My first few months in recruitment, during a training day, an independent recruitment trainer turned around to me and said, “As a woman in recruitment, you have it easier than men; women prefer to speak to other women and men prefer to speak to a woman than a man.”
Straight out of University, identifying myself as a feminist, I was taken-aback by this casual round-up of women (and men) in recruitment. Do women have it easier? Is this a career that is harder for men when I had been so very conscious of women’s struggles in business thus far? It is a question that has constantly played on my mind throughout my career and something that I am always questioning.
So, I wanted to explore this in my blog:
Do women have it easier than men in recruitment?
There is a debate that women are perceived as being more trustworthy than men; building strong relationships without the chauvinistic qualities that can be associated with male recruiter’s. Whether true or not – history proves that stereotypes do stick.
Women tend to look at all the details, and keep in mind the long-term rather than the “quick fix.” It is another stereotype that women listen more (maybe because men are more confident in what they are saying?) and thus are able to spot potential problems and head-them-off before they become an issue.
Although it is changing, women in high positions in companies are still at a minority compared to men – women are often swamped by men in business and thus, having a female recruiter to identify with, and share a common struggle with, may mean that other women take a softer approach to a woman recruiter over a man.
There is an unconscious (or conscious!) bias towards men in business and women’s career progression. This is something that most feminists would recognise at The Patriarchy in any capitalist society - and whilst I do recognise that I think (particularly in the UK) this is changing to be more equal - I was once asked by a hiring manager if my female candidates were planning on having children because they needed someone for the long-term! Bias towards men definitely exists. Not to mention the fact that women do only hold 4.2% of CEO positions in America’s 500 biggest companies.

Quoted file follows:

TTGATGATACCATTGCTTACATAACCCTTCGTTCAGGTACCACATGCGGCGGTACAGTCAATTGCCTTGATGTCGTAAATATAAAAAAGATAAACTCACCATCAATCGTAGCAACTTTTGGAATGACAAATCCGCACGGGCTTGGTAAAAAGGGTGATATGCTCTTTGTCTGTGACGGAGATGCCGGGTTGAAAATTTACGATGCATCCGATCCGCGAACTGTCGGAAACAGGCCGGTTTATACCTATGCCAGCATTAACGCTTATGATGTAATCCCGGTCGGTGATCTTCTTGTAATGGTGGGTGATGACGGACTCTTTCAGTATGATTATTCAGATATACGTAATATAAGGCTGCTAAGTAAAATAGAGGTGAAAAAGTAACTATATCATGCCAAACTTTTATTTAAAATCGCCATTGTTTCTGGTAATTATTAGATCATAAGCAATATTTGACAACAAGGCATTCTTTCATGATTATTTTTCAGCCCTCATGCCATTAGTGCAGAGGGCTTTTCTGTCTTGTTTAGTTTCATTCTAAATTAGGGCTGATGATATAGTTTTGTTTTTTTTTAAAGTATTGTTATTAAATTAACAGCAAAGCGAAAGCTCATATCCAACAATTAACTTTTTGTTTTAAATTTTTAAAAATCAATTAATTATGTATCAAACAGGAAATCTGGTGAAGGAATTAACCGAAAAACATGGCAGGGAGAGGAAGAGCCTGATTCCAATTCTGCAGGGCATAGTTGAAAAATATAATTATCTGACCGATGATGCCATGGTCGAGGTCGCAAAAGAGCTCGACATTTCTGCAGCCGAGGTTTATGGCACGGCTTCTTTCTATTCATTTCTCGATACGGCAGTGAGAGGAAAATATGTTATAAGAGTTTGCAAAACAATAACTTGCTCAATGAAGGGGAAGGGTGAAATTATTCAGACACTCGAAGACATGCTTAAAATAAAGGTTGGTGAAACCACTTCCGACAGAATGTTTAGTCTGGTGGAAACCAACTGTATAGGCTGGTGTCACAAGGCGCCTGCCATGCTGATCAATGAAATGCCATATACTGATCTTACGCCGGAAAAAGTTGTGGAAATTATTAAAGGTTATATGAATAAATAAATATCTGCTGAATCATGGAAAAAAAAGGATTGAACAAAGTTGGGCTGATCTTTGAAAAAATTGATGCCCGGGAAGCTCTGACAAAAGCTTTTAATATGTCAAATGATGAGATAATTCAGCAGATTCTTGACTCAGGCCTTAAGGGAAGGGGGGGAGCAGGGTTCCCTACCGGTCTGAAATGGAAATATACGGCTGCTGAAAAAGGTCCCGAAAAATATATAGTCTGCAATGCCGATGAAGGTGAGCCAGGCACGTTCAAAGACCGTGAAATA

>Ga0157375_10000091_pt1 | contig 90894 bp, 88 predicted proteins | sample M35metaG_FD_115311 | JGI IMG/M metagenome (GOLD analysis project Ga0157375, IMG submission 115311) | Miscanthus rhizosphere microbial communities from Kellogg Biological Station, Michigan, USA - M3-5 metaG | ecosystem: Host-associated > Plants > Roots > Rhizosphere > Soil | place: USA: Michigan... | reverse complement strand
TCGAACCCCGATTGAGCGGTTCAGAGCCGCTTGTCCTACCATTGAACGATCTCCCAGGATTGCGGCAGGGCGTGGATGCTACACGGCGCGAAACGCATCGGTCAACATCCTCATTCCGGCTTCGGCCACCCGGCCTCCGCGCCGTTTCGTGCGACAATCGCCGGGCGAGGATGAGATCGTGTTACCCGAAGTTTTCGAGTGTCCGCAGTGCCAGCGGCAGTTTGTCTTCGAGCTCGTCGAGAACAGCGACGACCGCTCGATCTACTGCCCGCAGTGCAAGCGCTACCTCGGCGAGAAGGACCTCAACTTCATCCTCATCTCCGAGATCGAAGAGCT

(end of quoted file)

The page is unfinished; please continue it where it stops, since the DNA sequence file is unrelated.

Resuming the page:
Which brings me on to maternity pay - like anyone (male or female) in recruitment, we earn a base salary and work for our commission on top. This commission is what drives us in our work to succeed! However, when it comes to maternity leave – the maternity pay is mostly only based on basic salary. So, if women in recruitment choose to have a baby, we are punished more so than other women in other industries; who’s maternity pay would be based on their full salary.
Sales environments are inevitably competitive and “workplace banter” is common-place. I have never been a victim of sexist banter but one article struck me by Jessica Reesby (https://www.linkedin.com/pulse/my-interview-recruitment-times-uk-qa-womens-issues-jessica-reesby) wherein she advises women to be weary of recruitment for sexism. I think this is down to a competitive environment and women being easily targeted for this type of banter, as we are in any working environment.
In conclusion, do women have it easier in recruitment? I think it is a difficult one to judge and not so clear-cut as my trainer first suggested. Women can make great recruiters – but we still face the challenges that all women face in business today. Recruitment is no different to any other industry and I for one, would not like to say that one sex is better than another at a particular job!